That sounds kinda negative, but I just thought it was really good and I really do want to see another ‘Ant-Man’-movie. It was just like ‘Iron Man’ but in a different presentation, it seems like they can’t really top a movie like ‘Iron Man’ but only change the presentation and characters, or make a TV-show to actually make something amazing (Daredevil).

  2. Jack Monte says:

    A cameo from Iron Man or Thor wouldn’t have made a difference. Why pay 14 dollars to see a character you can watch on a DVD at home? The problem is that Marvel and WB should watch how much money they spend on these films, because when the balloon bursts on the genre they’re going to have more than one 200 mil mess on their plates and just waiting for the first weekend to see how it does.

  3. Jimi LaLumia says:

    first of all, people said Ant Man was a problem /troubled product that would never get made, as it was on the back burner since 203, before the first Iron Man.. then big diva , the highly over rated Edgar Wright who has never made a block buster film, gummed up the works for years, causing Ant Man (and The Wasp) to be left out of The Avengers films, even though they were the founders of The Avengers..

    Joss Whedon said rude things about the character and went with Quicksilver instead who got killed anyway!!!
    It became fashionable for geeks to moan Edgar Wright, and at the previous Comic Con, they gave the cast and crew a hard time and a rude welcome. well guess what..#1 movie in America, closing in on $200 million worldwide already, and the character will appear in CAPTAIN AMERICA: CIVIL WAR next year..so get over it and STFU!

  4. When Marvel can have a movie that was pretty much an artistic ‘reclamation project’ after its Director walked still make almost $60 million opening weekend – especially when it is a movie about one of its less marketable characters, that has to be seen as asuccess. Marvel didn’t even need to make this movie but now has established another character to utilize down the road. BTW, yes, Ant Man was a founding member of the original 1960’s Avengers team but so what? this isn’t even the same character under the mask, just a version of Ant Man that Marvel pretty much discarded in its comic books years ago by having him go clinically insane. How cheerful.

    Also, when many fans start spitting blood in sheer disappointment after going to see the upcoming Fantastic Four or Suicide Squad movies, something like ant Man will look like even more of an artistic success.

  5. graemeburk says:

    Or it could be a sign of what happens when a movie is conceived over a decade ago as a stand-alone film made by a particular auteur with a line in quirky action-horror-comedies (Edgar Wright) and then retooled as a tentpole film of a now-established franchise of superhero movies that drove out said auteur who pitched the movie to Marvel as a passion project in the first place.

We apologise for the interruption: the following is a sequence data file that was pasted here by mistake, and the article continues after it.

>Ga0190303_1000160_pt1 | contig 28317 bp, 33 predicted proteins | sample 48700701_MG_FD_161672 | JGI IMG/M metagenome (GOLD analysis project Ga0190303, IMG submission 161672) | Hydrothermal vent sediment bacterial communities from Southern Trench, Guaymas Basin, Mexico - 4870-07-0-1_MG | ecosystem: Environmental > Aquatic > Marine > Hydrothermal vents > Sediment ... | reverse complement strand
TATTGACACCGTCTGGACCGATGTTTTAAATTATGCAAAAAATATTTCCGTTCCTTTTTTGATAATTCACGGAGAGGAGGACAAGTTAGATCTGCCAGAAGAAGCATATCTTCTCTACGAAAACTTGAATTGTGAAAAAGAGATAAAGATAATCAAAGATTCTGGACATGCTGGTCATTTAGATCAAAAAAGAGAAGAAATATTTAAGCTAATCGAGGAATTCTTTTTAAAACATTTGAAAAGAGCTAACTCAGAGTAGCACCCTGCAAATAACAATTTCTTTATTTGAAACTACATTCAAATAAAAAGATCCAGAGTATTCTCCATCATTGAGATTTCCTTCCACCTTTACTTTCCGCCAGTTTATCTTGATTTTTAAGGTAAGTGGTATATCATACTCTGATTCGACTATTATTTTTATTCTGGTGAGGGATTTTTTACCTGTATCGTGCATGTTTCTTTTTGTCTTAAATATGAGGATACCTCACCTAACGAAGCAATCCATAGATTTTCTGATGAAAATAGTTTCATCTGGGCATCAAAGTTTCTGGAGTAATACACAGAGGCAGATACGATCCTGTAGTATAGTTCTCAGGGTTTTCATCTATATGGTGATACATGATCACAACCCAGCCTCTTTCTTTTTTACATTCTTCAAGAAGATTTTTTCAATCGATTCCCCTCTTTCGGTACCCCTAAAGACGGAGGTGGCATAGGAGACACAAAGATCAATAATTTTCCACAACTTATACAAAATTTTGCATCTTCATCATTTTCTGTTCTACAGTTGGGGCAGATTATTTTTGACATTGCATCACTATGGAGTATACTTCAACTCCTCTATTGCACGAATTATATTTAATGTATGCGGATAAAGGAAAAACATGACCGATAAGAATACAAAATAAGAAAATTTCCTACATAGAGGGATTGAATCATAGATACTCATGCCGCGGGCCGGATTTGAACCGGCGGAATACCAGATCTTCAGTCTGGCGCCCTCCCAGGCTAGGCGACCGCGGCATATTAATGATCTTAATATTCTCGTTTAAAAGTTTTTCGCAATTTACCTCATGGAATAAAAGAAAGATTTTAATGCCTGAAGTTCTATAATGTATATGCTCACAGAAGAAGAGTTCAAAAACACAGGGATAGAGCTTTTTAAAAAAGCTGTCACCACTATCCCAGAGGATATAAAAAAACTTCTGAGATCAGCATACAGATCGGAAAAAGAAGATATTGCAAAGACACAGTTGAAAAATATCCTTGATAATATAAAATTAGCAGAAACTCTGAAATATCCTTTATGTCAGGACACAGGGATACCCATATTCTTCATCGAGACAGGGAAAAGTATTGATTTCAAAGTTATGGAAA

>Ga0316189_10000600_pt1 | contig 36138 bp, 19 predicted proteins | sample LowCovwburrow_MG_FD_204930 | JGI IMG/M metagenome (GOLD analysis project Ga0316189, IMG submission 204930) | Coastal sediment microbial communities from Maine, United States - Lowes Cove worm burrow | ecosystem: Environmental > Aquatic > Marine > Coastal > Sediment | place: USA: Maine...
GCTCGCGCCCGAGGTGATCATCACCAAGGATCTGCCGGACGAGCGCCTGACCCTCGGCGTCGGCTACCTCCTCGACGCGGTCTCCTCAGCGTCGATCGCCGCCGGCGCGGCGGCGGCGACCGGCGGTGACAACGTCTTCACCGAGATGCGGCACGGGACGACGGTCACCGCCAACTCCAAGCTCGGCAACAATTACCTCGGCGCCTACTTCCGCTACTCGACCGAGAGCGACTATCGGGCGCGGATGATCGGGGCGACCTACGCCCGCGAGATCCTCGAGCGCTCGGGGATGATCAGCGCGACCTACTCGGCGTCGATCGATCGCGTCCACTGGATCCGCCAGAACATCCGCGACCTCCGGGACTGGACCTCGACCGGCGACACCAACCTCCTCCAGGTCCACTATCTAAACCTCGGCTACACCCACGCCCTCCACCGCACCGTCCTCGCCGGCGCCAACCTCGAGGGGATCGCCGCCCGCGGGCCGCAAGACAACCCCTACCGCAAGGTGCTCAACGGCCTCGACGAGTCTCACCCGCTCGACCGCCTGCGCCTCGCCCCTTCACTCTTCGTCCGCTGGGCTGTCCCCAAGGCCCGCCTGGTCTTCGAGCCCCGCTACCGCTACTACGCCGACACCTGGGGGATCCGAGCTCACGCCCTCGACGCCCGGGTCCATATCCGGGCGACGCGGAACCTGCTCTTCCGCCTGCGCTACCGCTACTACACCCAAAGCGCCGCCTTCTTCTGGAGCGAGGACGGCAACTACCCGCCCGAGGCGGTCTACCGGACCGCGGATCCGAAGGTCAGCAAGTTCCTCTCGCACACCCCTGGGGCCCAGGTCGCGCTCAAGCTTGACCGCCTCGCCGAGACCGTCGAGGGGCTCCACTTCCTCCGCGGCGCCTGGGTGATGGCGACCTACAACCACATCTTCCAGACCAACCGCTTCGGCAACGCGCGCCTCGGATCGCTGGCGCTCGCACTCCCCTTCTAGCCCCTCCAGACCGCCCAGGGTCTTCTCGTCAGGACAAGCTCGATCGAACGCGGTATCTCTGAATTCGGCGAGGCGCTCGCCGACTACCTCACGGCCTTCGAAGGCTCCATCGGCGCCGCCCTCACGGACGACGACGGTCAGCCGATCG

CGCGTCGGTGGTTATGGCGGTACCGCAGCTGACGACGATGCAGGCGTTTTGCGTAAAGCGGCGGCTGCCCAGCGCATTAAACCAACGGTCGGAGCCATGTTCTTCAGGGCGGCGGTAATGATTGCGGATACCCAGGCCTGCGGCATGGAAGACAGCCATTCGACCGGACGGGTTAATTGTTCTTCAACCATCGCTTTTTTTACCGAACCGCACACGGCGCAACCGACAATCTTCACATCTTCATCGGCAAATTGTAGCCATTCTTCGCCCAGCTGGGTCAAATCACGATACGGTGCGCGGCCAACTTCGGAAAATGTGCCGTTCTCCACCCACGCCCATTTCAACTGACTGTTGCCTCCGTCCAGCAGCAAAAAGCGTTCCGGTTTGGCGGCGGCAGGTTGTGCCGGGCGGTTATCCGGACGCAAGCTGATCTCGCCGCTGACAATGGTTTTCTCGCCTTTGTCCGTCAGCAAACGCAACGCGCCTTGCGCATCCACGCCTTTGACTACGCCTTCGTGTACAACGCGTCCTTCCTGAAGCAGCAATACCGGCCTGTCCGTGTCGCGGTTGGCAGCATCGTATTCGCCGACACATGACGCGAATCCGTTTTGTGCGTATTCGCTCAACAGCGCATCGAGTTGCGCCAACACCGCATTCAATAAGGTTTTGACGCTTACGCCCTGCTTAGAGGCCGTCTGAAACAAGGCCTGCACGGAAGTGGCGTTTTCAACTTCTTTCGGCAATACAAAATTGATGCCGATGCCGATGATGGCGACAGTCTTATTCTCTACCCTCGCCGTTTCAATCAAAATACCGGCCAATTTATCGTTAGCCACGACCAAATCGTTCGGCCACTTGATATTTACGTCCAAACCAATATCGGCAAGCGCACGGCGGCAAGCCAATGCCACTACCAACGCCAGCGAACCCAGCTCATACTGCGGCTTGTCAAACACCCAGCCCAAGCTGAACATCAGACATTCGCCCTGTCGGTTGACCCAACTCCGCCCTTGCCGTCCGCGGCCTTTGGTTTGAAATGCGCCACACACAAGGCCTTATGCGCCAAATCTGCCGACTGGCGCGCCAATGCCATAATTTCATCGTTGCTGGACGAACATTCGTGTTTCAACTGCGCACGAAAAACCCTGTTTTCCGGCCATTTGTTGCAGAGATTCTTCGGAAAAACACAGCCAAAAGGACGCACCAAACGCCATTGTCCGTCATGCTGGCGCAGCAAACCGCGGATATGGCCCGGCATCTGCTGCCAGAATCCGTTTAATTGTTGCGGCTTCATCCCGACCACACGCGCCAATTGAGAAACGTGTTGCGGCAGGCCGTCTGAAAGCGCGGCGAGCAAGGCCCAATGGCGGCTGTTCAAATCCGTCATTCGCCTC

6. Ant Man is in a class by itself. It combines the action and heart of Captain America and the humor and heart of Role Models. All of the actors worked well together. The script was tight. It balanced material for adults with stuff for kids. There are lots of quotable lines. I believe that it will be a strong seller for a long time. I’m planning on watching it many times and getting a copy of the script to study as soon as it’s available.

  7. Avneesh Mehta says:

    If the “analysts” had predicted $50 million, this article would have been titled “Ant-Man shows there are no limits to Marvel’s power”.

    I’m no Marvel fanboy and thought this movie was good, not great but it is a success by all measures. It’s likely to do at least $300 million worldwide for a $130 million budget movie about a man who shrinks and communicates with Ants that no one’s ever heard of before, Marvel has no reason to complain. If anything it just proves that they can make a movie out of anything and it’ll at minimum be a modest hit if not a blockbuster.

  8. J halves says:

    I wonder if similar to guardians of the galaxy, Ant Man will soon garner more buzz due to word of mouth. Sure a lot of ppl went in with low expectations but came out thinking that was awesome would gain more positive attention that Age of Ultron where ppl were hyped but let down. In GotG’s case, the movie was #1 in its first week but fell behind TMNT in weeks 2&3. However when word got around that TMNT sucked and GotG was gold, GotG came back to #1 in week 4.

  9. ElJay says:

    I’m enjoying the commentary of the media set who think that the fact that Ant-Man “only” made 58m on it’s opening weekend is some sign of gloom and doom for the Marvel brand of movies.

    Nothing can be further from the facts.

    This was a small movie that had no home until Edgar Wright left, Marvel put the hammer down and made a damn fine movie for Marvel Fans.

    Marvel Fans responded.

    This is the Marvel Base.